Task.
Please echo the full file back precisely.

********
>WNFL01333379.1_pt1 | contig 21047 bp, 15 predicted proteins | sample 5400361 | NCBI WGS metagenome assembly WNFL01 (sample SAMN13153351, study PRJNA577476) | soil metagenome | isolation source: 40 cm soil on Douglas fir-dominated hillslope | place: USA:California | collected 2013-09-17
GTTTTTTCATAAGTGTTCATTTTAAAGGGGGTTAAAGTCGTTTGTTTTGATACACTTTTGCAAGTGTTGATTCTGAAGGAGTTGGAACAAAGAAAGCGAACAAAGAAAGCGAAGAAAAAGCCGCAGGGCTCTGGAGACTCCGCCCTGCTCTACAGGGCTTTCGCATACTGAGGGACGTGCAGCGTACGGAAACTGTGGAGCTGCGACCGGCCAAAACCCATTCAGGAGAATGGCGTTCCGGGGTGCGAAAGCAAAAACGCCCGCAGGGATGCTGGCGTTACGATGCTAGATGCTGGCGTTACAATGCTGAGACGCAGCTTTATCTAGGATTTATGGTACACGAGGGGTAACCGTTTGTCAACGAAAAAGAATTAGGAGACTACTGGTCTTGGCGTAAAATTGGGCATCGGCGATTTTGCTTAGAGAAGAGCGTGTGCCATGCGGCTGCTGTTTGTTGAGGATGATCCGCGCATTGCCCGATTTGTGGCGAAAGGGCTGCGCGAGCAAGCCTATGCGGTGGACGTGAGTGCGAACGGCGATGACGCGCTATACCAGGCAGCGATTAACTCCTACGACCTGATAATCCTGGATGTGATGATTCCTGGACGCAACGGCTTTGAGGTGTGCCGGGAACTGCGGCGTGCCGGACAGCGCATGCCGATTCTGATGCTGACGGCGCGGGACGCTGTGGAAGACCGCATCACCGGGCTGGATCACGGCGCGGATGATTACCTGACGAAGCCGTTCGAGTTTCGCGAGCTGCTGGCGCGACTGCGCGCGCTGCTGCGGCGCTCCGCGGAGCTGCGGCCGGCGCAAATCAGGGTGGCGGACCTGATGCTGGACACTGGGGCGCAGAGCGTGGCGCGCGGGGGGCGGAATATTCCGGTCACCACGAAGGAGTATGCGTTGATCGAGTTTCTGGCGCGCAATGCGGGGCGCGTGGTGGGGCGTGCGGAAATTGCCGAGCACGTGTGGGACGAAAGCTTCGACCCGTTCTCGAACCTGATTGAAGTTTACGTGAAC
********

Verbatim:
>WNFL01333379.1_pt1 | contig 21047 bp, 15 predicted proteins | sample 5400361 | NCBI WGS metagenome assembly WNFL01 (sample SAMN13153351, study PRJNA577476) | soil metagenome | isolation source: 40 cm soil on Douglas fir-dominated hillslope | place: USA:California | collected 2013-09-17
GTTTTTTCATAAGTGTTCATTTTAAAGGGGGTTAAAGTCGTTTGTTTTGATACACTTTTGCAAGTGTTGATTCTGAAGGAGTTGGAACAAAGAAAGCGAACAAAGAAAGCGAAGAAAAAGCCGCAGGGCTCTGGAGACTCCGCCCTGCTCTACAGGGCTTTCGCATACTGAGGGACGTGCAGCGTACGGAAACTGTGGAGCTGCGACCGGCCAAAACCCATTCAGGAGAATGGCGTTCCGGGGTGCGAAAGCAAAAACGCCCGCAGGGATGCTGGCGTTACGATGCTAGATGCTGGCGTTACAATGCTGAGACGCAGCTTTATCTAGGATTTATGGTACACGAGGGGTAACCGTTTGTCAACGAAAAAGAATTAGGAGACTACTGGTCTTGGCGTAAAATTGGGCATCGGCGATTTTGCTTAGAGAAGAGCGTGTGCCATGCGGCTGCTGTTTGTTGAGGATGATCCGCGCATTGCCCGATTTGTGGCGAAAGGGCTGCGCGAGCAAGCCTATGCGGTGGACGTGAGTGCGAACGGCGATGACGCGCTATACCAGGCAGCGATTAACTCCTACGACCTGATAATCCTGGATGTGATGATTCCTGGACGCAACGGCTTTGAGGTGTGCCGGGAACTGCGGCGTGCCGGACAGCGCATGCCGATTCTGATGCTGACGGCGCGGGACGCTGTGGAAGACCGCATCACCGGGCTGGATCACGGCGCGGATGATTACCTGACGAAGCCGTTCGAGTTTCGCGAGCTGCTGGCGCGACTGCGCGCGCTGCTGCGGCGCTCCGCGGAGCTGCGGCCGGCGCAAATCAGGGTGGCGGACCTGATGCTGGACACTGGGGCGCAGAGCGTGGCGCGCGGGGGGCGGAATATTCCGGTCACCACGAAGGAGTATGCGTTGATCGAGTTTCTGGCGCGCAATGCGGGGCGCGTGGTGGGGCGTGCGGAAATTGCCGAGCACGTGTGGGACGAAAGCTTCGACCCGTTCTCGAACCTGATTGAAGTTTACGTGAAC